I never expected to be discussing the concept of identity in America on the back patio of Skully's Music-Diner at 1:30 a.m. on a Sunday night. But that's what happened recently when I attended the club's weekly reggae night, featuring the Flex Crew live band.

I never expected to be discussing the concept of identity in America on the back patio of Skully's Music-Diner at 1:30 a.m. on a Sunday night. But that's what happened recently when I attended the club's weekly reggae night, featuring the Flex Crew live band.

I arrived promptly at 10 p.m., secretly hoping that the band would start right away so I could enjoy the music for a little while and be out by midnight. However, I soon discovered that I would have to keep myself occupied for quite some time. I tried to check my makeup in the bathroom, but the bright red light drastically altered my perception of my reflection.

I ordered my very first PBR and sat alone in a booth. I didn't see any chances to strike up a conversation; there were only a few people scattered here and there, and they didn't look like they wanted to be bothered. Instead, I surveyed the area and immediately had some questions. What is the significance, if any, of the refrigerator painted with flames and the pink and yellow decorative shark, both hanging above the bar? Can I go into the other room? How do I get upstairs?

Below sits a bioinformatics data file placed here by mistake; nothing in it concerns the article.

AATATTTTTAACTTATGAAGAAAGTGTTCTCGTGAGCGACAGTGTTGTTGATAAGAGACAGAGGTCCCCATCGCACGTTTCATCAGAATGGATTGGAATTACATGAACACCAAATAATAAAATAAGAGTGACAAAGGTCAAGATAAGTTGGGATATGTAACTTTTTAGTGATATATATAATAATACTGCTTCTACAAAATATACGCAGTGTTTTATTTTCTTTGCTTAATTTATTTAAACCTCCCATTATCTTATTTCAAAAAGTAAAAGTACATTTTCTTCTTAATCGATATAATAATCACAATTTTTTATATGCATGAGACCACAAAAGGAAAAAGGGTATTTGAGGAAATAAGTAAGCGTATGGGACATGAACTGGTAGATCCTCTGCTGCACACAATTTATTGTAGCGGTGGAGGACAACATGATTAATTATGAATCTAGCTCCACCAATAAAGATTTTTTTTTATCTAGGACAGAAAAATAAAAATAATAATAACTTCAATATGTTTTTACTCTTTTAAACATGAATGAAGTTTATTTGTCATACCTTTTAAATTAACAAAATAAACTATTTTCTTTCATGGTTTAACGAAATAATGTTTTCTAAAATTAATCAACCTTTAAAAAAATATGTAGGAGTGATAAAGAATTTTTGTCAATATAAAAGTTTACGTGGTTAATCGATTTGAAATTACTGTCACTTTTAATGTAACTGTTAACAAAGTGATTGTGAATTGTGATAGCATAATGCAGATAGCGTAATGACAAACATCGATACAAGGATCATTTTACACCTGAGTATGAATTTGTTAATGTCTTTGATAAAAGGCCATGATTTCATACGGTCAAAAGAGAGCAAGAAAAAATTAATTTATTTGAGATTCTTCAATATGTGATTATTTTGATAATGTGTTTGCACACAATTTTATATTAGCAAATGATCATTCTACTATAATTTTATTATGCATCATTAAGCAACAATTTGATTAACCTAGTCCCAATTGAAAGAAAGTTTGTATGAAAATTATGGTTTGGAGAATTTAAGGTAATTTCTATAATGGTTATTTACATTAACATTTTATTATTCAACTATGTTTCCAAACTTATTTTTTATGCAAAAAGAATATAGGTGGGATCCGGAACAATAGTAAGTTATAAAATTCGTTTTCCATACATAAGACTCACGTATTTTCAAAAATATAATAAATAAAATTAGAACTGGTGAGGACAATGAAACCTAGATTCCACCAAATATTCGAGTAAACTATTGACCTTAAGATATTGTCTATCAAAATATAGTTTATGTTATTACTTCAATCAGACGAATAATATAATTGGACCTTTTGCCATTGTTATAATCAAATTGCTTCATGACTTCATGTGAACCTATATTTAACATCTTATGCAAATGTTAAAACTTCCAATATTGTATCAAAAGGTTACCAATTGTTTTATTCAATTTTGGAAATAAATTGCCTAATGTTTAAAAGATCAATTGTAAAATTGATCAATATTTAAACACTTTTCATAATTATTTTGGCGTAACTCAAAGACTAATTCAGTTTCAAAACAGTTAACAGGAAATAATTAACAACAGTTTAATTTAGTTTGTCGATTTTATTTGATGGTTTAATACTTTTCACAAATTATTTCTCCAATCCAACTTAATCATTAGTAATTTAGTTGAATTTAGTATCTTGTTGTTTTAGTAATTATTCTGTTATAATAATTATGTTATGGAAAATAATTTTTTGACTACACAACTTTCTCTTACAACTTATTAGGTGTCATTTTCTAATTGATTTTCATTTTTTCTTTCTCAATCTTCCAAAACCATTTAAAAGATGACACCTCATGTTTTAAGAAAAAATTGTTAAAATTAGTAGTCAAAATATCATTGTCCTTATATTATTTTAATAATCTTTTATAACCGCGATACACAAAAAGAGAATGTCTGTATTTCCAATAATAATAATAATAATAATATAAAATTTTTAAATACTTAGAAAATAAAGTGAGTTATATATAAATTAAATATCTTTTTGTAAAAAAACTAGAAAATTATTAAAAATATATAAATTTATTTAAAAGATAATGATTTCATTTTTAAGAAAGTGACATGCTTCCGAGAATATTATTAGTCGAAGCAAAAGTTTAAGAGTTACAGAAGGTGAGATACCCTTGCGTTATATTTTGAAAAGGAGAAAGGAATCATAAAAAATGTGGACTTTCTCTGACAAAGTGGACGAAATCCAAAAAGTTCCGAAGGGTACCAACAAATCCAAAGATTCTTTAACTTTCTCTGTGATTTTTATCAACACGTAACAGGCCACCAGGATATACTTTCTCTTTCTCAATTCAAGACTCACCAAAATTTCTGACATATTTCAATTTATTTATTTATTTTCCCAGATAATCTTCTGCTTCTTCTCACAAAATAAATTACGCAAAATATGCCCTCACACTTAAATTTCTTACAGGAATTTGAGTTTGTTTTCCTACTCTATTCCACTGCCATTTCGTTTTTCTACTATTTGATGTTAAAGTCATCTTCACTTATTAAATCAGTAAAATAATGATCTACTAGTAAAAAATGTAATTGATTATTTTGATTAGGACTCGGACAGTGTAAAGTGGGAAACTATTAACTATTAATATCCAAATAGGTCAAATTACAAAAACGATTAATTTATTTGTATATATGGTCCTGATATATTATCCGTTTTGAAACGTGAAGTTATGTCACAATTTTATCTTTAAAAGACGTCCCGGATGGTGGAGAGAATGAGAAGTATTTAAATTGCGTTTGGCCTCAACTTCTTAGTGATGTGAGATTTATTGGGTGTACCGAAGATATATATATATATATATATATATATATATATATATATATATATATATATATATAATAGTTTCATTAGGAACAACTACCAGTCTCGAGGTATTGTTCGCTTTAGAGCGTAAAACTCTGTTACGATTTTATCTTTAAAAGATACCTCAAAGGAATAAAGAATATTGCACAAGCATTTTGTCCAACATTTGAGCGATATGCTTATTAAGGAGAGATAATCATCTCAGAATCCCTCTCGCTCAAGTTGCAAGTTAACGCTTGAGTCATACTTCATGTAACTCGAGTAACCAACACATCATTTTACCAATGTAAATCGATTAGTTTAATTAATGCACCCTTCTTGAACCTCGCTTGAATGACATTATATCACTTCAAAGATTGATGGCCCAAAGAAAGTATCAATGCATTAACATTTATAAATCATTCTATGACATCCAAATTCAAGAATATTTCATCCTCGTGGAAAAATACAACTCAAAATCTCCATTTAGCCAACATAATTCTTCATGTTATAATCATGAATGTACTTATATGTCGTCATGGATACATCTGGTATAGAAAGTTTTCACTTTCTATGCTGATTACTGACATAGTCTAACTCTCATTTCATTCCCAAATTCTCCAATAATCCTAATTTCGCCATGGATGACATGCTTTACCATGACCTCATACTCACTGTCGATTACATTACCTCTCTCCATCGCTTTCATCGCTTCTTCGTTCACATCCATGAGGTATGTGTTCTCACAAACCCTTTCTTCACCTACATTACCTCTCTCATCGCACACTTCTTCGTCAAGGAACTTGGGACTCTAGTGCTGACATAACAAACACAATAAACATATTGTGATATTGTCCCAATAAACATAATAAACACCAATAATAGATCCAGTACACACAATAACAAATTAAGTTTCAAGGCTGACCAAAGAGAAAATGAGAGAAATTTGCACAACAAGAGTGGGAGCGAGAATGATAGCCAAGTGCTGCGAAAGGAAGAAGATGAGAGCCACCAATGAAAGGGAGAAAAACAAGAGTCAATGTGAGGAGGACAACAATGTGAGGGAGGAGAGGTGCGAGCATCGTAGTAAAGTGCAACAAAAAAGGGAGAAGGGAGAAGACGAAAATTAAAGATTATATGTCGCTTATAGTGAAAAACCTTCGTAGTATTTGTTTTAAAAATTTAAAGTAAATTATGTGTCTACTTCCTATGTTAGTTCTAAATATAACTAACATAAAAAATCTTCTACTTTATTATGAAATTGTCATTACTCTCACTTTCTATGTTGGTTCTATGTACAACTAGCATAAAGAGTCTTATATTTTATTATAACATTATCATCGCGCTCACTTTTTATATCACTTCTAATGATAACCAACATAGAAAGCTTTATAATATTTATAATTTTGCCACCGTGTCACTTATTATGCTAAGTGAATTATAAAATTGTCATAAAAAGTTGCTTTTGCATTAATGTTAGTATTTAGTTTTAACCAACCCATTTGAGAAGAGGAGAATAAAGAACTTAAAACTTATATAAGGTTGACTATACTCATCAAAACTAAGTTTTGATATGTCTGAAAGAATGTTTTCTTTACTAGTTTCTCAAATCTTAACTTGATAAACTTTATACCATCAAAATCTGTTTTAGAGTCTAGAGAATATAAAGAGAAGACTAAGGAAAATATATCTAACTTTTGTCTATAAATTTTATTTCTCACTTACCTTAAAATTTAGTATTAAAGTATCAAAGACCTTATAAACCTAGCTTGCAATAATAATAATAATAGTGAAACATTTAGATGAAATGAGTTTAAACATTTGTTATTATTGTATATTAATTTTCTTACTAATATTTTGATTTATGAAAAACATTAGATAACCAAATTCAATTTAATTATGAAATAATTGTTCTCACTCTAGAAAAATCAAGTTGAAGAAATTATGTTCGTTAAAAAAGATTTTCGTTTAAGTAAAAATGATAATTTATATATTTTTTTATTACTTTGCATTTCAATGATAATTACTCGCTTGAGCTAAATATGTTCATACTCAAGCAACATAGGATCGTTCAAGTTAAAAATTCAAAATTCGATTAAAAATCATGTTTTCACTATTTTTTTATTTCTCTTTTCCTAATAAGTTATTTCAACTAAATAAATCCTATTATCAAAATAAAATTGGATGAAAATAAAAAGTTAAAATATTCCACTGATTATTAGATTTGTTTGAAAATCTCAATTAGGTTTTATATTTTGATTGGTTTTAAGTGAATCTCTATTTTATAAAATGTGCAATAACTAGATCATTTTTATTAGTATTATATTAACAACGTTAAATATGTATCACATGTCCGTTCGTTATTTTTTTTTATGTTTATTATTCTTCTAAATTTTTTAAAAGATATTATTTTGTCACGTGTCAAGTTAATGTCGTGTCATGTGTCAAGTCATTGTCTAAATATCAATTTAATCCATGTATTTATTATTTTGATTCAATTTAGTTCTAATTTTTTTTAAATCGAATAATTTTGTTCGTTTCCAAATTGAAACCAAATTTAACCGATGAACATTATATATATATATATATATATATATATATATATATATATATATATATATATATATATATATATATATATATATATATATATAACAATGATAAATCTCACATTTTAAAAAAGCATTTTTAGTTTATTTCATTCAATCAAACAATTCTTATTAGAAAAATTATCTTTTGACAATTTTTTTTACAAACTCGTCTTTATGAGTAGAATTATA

I discovered the answers to the latter two questions 30 minutes later when we were welcomed into the stage area. However, I decided to remain downstairs near the dance floor where one lone man was dancing - quite well - to the DJ's preshow set. I later learned that his name is Mapack. He explained that his confidence comes from accessing his inner child, who doesn't care if people are watching.

My confidence came from accessing another PBR, and I was soon dancing unapologetically. The Flex Crew, which finally began its set at 11 p.m., was amazing! I'm not a reggae expert, but the band seemed pretty authentic to me. By 12:30 a.m., the dance floor was full of young people from a variety of cultures. I danced with an Ethiopian statistician, a man from Trinidad and Mapack, who is from Nigeria.

Mapack introduced me to his friend DP, also from Africa, who is working to create the "Nigerian version of NPR." They invited me outside to tell them more about my writing career, but the conversation took a really interesting turn. We talked about what it means to be "African," "African-American" and "American" in the United States. Mapack also touched on the difficulty that he has tracing his family history pre-colonialism.

Before long, it was 2 a.m., and everyone began filing out of the venue. Going to work at 9 a.m. was challenging, but being surprised with opportunities to meet intriguing people is always worth the hassle - and it's becoming a pleasant pattern here in Columbus.